Opening the Doors of Diplomacy
The Foreign Office was long a bastion of male chauvinism. Only during the Second World War did women diplomats begin to make their mark.
In her interwar classic, Three Guineas, Virginia Woolf imagined the following scene. The daughter of an educated man, in the course of conversation with a brother or male acquaintance, raises the possibility that newly enfranchised women should now be admitted to all professions, including those still reserved for men:
We on our side of the table become aware at once of some ‘strong emotion’ on your side ‘arising from some motive below the level of conscious thought’... The physical symptoms are unmistakable. Nerves erect themselves; fingers automatically tighten upon spoon or cigarette; a glance at the private psychometer shows that the emotional temperature has risen from ten to twenty degrees above normal.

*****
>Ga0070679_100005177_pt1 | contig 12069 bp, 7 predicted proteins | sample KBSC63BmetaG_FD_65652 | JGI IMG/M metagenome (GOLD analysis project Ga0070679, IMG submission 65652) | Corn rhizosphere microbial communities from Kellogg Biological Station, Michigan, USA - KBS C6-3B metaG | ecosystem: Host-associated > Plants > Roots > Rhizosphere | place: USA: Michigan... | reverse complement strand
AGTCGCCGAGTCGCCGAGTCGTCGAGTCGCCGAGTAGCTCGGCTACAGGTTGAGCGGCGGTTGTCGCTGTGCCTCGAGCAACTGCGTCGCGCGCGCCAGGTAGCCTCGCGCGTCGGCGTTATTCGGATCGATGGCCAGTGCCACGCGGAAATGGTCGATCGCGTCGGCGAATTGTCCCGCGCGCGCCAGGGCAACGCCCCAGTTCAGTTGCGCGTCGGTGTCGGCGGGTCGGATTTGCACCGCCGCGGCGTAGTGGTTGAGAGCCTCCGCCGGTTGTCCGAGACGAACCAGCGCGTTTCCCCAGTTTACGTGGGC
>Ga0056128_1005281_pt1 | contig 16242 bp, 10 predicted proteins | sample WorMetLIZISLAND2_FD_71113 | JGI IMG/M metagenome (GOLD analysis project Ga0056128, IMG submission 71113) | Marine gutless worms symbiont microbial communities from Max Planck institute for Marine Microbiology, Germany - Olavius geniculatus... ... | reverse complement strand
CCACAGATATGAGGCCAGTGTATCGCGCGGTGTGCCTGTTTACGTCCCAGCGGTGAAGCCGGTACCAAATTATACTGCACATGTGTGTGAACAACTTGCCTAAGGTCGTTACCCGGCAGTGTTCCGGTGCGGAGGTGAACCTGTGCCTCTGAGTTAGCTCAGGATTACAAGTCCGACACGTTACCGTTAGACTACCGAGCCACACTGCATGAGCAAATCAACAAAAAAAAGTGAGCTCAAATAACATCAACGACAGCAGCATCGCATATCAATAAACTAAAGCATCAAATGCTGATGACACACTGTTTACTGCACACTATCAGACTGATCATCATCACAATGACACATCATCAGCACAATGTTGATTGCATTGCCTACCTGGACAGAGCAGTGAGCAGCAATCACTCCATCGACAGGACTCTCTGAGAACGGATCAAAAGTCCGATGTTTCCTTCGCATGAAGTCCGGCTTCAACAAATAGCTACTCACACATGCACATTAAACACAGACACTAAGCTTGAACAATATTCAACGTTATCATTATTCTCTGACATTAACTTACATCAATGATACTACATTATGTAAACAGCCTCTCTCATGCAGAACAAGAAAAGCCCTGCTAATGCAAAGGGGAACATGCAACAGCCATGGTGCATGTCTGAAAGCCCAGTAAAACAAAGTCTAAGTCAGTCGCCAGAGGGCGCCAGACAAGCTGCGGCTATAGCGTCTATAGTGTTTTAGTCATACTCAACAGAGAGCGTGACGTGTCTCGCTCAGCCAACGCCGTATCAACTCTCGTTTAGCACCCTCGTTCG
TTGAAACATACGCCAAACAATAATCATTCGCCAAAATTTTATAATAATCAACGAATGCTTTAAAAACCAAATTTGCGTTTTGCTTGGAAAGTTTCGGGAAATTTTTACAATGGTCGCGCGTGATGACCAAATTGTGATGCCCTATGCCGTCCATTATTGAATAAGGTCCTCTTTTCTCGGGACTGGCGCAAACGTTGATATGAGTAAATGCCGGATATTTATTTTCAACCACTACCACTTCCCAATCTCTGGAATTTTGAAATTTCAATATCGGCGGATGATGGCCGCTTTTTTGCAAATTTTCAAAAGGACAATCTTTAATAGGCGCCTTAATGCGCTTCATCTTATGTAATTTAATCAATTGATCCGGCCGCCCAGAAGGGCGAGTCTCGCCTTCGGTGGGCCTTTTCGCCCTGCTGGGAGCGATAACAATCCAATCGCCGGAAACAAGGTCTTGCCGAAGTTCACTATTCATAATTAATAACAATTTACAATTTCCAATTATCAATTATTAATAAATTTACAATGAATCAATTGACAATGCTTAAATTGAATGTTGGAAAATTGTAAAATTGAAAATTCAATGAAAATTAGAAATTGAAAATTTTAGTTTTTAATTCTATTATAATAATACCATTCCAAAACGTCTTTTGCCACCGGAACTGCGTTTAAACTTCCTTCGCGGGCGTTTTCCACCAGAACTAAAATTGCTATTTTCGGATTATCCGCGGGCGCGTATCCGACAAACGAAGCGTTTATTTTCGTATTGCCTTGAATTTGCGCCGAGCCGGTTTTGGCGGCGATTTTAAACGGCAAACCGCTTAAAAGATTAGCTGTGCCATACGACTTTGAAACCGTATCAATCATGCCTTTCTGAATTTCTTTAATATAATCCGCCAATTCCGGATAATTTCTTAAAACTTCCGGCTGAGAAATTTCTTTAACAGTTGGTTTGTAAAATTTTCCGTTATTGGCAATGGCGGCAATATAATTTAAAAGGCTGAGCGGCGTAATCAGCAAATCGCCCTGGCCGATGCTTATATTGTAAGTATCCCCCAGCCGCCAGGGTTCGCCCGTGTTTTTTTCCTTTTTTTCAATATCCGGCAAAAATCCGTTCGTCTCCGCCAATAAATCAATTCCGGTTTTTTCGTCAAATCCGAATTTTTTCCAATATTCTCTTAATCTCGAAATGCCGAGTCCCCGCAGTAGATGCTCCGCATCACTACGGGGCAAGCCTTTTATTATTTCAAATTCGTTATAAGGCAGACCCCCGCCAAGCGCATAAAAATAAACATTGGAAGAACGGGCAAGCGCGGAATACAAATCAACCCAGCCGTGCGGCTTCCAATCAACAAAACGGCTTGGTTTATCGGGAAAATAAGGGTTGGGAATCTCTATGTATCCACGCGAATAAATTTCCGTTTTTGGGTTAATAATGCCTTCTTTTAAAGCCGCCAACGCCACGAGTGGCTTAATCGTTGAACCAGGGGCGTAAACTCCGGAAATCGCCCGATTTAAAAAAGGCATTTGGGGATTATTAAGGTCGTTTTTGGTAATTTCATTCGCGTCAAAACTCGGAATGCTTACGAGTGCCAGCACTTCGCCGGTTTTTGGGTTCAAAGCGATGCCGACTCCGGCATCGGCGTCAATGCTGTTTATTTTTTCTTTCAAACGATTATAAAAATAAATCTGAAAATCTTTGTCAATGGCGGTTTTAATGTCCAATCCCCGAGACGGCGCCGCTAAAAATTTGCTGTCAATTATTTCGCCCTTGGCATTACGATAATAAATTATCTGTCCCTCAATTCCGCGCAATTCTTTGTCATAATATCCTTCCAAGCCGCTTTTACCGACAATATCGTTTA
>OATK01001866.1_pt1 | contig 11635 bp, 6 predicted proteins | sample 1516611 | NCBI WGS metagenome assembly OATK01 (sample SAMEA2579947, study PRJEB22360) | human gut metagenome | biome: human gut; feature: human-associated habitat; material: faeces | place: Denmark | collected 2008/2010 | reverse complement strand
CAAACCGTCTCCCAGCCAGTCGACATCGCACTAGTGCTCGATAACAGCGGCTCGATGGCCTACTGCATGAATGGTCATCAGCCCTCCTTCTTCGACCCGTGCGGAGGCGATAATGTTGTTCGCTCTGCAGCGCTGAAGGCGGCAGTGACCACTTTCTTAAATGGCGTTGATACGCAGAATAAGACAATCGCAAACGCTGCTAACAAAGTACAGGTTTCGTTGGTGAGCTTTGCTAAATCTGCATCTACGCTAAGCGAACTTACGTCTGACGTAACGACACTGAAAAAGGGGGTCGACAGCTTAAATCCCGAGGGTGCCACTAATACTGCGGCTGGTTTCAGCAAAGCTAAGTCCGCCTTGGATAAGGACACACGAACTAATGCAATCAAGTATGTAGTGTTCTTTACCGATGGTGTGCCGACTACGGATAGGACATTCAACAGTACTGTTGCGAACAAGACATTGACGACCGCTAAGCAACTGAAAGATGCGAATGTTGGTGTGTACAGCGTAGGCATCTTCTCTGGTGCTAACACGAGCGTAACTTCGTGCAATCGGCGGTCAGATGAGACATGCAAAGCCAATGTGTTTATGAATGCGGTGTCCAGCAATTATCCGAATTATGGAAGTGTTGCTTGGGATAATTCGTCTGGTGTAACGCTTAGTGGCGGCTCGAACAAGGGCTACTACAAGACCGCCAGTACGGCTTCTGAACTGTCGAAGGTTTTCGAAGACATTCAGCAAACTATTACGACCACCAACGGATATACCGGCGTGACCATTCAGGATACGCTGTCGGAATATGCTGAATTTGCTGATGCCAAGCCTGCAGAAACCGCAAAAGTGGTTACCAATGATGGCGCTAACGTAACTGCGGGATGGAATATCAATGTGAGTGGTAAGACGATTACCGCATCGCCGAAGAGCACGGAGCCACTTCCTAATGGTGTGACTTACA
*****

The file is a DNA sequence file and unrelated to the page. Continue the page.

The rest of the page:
Woolf was not present at the proceedings of the departmental committee convened by the British Foreign Office in 1934 to consider women’s suitability for diplomatic careers. Had she been, she would have felt little need to reconsider her analysis of the masculine instinct to preserve its professional privileges. Feminist efforts to unlock the doors of the Foreign Office were met with fierce resistance from its long-time incumbents, who were profoundly disturbed by the prospect of a feminine invasion of their club-like world. Only the large-scale mobilisation of women on the home and fighting fronts during the Second World War was sufficient to force a change to the masculine status quo. In 1946 women finally became eligible for posts in the British Diplomatic Service.